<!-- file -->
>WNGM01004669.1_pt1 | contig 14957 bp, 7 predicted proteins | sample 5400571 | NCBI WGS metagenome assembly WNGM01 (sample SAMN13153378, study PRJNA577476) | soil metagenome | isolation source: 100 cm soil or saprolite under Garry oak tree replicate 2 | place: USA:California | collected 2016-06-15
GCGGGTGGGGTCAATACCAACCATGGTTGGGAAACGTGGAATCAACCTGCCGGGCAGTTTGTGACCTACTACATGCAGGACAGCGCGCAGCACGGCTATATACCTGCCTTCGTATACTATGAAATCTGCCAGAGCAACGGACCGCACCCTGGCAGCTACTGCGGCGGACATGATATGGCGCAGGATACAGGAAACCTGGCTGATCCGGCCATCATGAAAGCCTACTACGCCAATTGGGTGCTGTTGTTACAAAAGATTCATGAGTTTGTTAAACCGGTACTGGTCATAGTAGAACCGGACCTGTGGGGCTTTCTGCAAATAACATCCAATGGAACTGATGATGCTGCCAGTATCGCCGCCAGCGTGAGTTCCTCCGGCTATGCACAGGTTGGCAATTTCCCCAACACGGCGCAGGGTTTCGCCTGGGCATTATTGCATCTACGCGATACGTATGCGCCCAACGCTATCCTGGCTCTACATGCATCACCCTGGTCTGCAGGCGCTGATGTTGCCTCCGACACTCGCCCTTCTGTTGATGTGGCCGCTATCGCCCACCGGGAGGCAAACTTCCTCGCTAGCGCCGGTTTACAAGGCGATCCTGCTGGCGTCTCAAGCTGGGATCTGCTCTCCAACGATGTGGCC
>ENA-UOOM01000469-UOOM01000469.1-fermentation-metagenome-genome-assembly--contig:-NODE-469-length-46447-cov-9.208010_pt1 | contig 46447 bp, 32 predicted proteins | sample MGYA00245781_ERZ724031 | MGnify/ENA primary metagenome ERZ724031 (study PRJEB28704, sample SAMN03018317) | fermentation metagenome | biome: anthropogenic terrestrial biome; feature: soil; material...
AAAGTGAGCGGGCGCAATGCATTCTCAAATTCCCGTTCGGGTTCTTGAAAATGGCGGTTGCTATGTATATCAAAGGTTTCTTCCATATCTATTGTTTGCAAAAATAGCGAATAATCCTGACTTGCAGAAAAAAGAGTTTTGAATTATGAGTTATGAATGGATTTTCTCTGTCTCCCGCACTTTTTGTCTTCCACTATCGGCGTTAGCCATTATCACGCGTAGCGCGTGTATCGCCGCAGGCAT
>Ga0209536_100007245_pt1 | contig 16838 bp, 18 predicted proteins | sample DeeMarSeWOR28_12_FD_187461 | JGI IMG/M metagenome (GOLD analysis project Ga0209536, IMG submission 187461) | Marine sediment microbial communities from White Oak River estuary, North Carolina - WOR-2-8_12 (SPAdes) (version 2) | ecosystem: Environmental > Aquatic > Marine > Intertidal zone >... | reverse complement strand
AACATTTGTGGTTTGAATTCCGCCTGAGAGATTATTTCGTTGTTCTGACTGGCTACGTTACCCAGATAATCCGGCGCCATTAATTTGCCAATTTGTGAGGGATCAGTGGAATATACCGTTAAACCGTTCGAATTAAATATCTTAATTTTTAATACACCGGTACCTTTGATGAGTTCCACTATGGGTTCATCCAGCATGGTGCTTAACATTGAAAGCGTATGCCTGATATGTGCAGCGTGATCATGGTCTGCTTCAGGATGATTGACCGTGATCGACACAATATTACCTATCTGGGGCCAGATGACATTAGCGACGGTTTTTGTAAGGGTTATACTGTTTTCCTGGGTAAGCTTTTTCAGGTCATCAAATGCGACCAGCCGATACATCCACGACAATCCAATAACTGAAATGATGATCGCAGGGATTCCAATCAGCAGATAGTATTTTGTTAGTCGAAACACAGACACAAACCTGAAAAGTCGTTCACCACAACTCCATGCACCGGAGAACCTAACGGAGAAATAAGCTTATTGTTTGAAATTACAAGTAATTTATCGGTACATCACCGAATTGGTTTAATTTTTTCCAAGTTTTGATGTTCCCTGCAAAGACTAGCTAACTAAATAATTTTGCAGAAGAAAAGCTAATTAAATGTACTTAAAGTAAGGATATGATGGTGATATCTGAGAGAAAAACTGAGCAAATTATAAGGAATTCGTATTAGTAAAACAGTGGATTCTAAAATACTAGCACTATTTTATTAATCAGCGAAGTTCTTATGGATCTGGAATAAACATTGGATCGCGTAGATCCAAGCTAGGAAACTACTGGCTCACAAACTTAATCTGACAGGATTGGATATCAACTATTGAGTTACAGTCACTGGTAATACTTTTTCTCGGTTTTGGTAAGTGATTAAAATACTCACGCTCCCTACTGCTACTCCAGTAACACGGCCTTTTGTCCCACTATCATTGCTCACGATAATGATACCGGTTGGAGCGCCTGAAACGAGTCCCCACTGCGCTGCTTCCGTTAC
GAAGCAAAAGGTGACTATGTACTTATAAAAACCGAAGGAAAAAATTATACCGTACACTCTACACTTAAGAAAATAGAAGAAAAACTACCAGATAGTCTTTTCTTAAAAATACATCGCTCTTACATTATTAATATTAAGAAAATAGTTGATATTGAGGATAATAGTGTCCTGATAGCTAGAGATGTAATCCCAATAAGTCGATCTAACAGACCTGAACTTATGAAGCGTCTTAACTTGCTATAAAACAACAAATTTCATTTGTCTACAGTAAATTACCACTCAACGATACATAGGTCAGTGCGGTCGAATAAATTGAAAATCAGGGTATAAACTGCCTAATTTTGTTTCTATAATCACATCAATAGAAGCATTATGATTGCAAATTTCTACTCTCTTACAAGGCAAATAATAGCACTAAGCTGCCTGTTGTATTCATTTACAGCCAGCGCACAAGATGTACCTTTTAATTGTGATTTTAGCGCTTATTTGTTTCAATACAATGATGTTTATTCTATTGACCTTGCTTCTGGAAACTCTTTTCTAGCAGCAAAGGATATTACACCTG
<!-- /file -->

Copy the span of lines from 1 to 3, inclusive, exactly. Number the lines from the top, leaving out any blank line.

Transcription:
>WNGM01004669.1_pt1 | contig 14957 bp, 7 predicted proteins | sample 5400571 | NCBI WGS metagenome assembly WNGM01 (sample SAMN13153378, study PRJNA577476) | soil metagenome | isolation source: 100 cm soil or saprolite under Garry oak tree replicate 2 | place: USA:California | collected 2016-06-15
GCGGGTGGGGTCAATACCAACCATGGTTGGGAAACGTGGAATCAACCTGCCGGGCAGTTTGTGACCTACTACATGCAGGACAGCGCGCAGCACGGCTATATACCTGCCTTCGTATACTATGAAATCTGCCAGAGCAACGGACCGCACCCTGGCAGCTACTGCGGCGGACATGATATGGCGCAGGATACAGGAAACCTGGCTGATCCGGCCATCATGAAAGCCTACTACGCCAATTGGGTGCTGTTGTTACAAAAGATTCATGAGTTTGTTAAACCGGTACTGGTCATAGTAGAACCGGACCTGTGGGGCTTTCTGCAAATAACATCCAATGGAACTGATGATGCTGCCAGTATCGCCGCCAGCGTGAGTTCCTCCGGCTATGCACAGGTTGGCAATTTCCCCAACACGGCGCAGGGTTTCGCCTGGGCATTATTGCATCTACGCGATACGTATGCGCCCAACGCTATCCTGGCTCTACATGCATCACCCTGGTCTGCAGGCGCTGATGTTGCCTCCGACACTCGCCCTTCTGTTGATGTGGCCGCTATCGCCCACCGGGAGGCAAACTTCCTCGCTAGCGCCGGTTTACAAGGCGATCCTGCTGGCGTCTCAAGCTGGGATCTGCTCTCCAACGATGTGGCC
>ENA-UOOM01000469-UOOM01000469.1-fermentation-metagenome-genome-assembly--contig:-NODE-469-length-46447-cov-9.208010_pt1 | contig 46447 bp, 32 predicted proteins | sample MGYA00245781_ERZ724031 | MGnify/ENA primary metagenome ERZ724031 (study PRJEB28704, sample SAMN03018317) | fermentation metagenome | biome: anthropogenic terrestrial biome; feature: soil; material...